Friday, 22 August 2014

The waiting room of Kamal Haasan’s office in Alwarpet turns out to be the best place for an interview.

The waiting room of Kamal Haasan’s office in Alwarpet turns out to be the best place for an interview. There are a bunch of photos mounted on easels, marking in black and white and sepia the roles that he has essayed over decades. They invite drama into the frame, indicate the stature of the man sitting in front, and they lend the right context and mood to the conversation. Symbolically, celluloid strides in the room, as a righteous presence, listening along with us to Kamal Haasan as he speaks with authority, launches a scathing attack on those who strive to silence cinema.

He is probably Indian cinema’s loudest and most consistent opponent of “post-censor censorship”. “It should be called ‘censorism’,” he suggests with a laugh. “I don’t know why, may be I have not voiced myself well, I have been targeted many times. There was a film called Sandiyar: etymologically, politically, ethnically, they were wrong when they said the name had to be changed. Today, another movie called Sandiyar was recently released.”

“There was an agitation against Mumbai Express: because part of it is an English word. There is no Tamil word for Mumbai Express. I am sure all those who were against it, even they wouldn’t say ‘I love you’ to their lovers in Tamil. Many don’t even thank in Tamil,” he says. Righteous indignation creeps in as he goes on: “It is ridiculous to take a free ride on a vehicle that is available. Somebody has to put a stop to this.”

“If you take Hey Ram, much before its release, a senior politician perceived it as an anti-Gandhi film based on the poster and wanted it stopped. Au contraire, the modus operandi of the film was to mirror the technique of Mark Antony’s funeral oration. It starts with the praise of Brutus, but moves to the defence of Caesar.”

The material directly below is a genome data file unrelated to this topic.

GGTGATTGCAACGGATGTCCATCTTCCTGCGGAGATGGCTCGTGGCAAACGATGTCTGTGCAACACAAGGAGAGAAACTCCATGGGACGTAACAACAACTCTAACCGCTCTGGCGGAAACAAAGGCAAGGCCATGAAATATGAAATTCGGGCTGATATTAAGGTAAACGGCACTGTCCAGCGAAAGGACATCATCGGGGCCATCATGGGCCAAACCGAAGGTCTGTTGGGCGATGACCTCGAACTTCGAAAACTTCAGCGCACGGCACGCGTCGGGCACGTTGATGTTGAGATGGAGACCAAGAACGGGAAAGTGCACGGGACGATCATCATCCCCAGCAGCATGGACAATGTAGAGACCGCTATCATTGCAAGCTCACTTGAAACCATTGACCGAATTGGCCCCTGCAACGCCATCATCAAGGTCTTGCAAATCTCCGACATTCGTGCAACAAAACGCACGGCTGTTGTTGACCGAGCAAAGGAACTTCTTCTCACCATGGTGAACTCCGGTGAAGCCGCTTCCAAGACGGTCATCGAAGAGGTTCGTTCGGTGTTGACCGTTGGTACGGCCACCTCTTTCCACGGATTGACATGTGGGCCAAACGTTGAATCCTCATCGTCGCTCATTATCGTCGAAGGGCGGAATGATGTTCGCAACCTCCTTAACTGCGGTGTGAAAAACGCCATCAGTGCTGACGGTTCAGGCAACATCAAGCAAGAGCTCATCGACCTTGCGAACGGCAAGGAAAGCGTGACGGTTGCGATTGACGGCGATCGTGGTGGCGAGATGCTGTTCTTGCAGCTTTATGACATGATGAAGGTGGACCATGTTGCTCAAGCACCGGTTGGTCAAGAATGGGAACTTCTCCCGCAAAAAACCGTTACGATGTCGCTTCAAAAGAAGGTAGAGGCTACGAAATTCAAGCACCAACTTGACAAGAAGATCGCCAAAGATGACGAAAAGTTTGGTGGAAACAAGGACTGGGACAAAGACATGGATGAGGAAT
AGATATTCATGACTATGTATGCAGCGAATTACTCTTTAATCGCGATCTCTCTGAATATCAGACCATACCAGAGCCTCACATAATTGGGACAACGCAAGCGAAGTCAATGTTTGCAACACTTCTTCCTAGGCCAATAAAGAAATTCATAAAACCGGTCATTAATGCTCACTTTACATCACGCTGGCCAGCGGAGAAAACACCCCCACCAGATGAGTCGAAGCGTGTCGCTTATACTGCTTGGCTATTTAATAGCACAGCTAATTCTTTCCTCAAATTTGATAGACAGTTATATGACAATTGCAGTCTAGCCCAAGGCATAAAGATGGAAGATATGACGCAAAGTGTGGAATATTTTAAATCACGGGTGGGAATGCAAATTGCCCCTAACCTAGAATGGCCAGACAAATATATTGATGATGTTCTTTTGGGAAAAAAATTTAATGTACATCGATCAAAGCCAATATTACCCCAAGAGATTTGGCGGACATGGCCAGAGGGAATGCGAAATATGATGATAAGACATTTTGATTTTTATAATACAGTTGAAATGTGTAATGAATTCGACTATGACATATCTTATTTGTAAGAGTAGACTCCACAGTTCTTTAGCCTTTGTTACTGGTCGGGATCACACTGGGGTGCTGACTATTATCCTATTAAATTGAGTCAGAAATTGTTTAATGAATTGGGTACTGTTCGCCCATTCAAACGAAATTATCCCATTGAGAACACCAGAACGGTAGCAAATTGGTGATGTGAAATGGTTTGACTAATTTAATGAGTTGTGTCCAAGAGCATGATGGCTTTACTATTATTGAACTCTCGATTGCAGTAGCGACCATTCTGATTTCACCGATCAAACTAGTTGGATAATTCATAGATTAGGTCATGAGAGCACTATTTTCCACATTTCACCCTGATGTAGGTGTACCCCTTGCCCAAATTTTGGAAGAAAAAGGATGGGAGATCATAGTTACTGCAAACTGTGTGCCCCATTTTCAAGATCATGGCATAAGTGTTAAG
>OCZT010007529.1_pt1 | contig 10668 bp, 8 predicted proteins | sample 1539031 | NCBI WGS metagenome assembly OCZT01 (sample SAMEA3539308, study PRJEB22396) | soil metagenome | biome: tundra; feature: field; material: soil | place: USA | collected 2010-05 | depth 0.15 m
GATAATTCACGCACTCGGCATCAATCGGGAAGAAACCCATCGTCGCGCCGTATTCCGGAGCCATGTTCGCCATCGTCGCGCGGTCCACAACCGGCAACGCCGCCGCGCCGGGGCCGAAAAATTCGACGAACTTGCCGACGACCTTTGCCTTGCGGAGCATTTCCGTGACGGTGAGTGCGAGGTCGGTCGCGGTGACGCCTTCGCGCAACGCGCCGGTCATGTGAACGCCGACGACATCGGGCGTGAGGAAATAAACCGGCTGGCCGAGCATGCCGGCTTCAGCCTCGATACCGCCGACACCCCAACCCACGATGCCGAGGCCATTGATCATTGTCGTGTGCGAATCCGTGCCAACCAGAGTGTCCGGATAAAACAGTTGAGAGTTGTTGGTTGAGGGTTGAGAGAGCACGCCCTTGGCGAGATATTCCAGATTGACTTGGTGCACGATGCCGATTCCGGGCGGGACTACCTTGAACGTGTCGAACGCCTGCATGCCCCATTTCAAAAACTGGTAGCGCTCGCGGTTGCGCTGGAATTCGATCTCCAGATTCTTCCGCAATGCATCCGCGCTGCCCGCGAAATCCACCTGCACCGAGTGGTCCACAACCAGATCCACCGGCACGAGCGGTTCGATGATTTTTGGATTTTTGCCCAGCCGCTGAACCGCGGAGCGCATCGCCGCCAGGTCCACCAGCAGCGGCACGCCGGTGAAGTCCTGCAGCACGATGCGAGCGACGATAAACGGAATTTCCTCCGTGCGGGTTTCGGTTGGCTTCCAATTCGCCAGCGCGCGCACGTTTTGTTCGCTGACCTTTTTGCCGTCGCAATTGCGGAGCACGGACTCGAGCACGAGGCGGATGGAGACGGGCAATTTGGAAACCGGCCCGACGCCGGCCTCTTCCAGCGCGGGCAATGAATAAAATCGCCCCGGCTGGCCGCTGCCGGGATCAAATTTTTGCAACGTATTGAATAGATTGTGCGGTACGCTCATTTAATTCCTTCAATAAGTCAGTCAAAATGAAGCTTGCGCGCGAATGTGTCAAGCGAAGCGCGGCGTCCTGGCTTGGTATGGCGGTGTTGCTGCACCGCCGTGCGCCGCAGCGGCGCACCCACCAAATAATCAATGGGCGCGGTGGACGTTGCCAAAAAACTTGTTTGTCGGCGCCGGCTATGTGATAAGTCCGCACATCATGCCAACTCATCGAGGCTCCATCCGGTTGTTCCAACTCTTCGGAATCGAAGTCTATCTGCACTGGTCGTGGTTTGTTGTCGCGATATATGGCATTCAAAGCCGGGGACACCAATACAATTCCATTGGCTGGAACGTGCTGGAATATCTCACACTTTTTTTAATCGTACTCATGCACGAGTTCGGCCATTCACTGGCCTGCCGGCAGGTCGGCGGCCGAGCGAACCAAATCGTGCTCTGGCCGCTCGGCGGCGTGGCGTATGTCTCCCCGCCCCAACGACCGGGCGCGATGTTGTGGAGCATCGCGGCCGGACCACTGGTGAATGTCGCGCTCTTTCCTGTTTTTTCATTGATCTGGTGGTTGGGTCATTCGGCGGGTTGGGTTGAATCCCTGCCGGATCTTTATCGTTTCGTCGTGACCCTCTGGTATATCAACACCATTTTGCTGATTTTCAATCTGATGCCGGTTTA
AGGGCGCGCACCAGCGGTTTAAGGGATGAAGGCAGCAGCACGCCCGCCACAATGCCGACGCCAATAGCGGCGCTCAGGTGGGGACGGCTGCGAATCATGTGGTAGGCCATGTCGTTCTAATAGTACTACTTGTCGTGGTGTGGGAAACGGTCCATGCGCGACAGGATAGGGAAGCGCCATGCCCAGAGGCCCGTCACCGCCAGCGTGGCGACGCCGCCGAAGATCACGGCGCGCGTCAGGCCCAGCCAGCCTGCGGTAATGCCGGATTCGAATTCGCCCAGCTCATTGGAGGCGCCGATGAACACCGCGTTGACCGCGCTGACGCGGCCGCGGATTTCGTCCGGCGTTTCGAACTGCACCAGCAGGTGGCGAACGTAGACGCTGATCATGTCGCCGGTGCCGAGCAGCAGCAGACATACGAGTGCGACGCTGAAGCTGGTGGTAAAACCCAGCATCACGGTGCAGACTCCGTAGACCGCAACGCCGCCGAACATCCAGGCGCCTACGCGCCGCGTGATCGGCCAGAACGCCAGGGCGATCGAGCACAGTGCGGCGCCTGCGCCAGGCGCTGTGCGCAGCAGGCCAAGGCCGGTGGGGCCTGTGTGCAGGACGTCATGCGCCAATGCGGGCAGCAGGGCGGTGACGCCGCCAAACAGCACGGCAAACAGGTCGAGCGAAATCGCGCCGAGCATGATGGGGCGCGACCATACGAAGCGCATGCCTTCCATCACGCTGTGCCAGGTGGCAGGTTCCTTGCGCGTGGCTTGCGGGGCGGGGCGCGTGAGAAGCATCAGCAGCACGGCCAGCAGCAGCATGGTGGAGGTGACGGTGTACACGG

The conversation naturally veers toward, as it must, Vishwaroopam. “I was confident that when they saw it, there wouldn’t be a problem. But, they sort of hyped themselves into a mood of negation… I still stand by the film — it said nothing wrong about Indian Muslims. The only good Muslim is an Indian even if they say that all other Muslims were bad, which I disagree with, in the film.”

He’s on a roll: “I am trying to do my best. If I am wrong, I correct myself. I am right, I stand by it. I don’t regret the fight in Vishwaroopam, I have lost a lot of money. It was a very costly battle, in fact. But I don’t think it should be allowed to happen. We used to think that the Censor Board should be abolished, but seeing how things are going, maybe it should stay on for some more time, until sense prevails.”

Does he think there is any validity for social boycott of films in a liberal democracy? “None. In every religion, there are people who lack sense, and people who are good and rational… Cinema itself is a voice; striving to silence it amounts to fascism. I am attacking everyone who does not allow the arts to flourish,” he replies.

Is all this happening because people are taking cinema too seriously? He doesn’t hesitate for a moment, “No. The politicians are taking cinema too seriously. The people don’t take cinema seriously. As a matter of fact, they have stopped taking even politicians seriously.”

What is the solution: legally and politically empowering the censor board? “The whole system is corrupt. The best way is, to quote a Gujarati gentleman (Mahatma Gandhi), ‘Don’t cry for change. Become the change.’ That’s the only answer.”

But, there is a responsibility for the film maker too. A consummate performer like Kamal is more than aware of that; in fact, he’s clear that as film makers recording conflicts and contentious subjects, “we need to be responsible, have a civic/social sense when we talk through films. It should not be used as a platform for something else.”

- The Hindu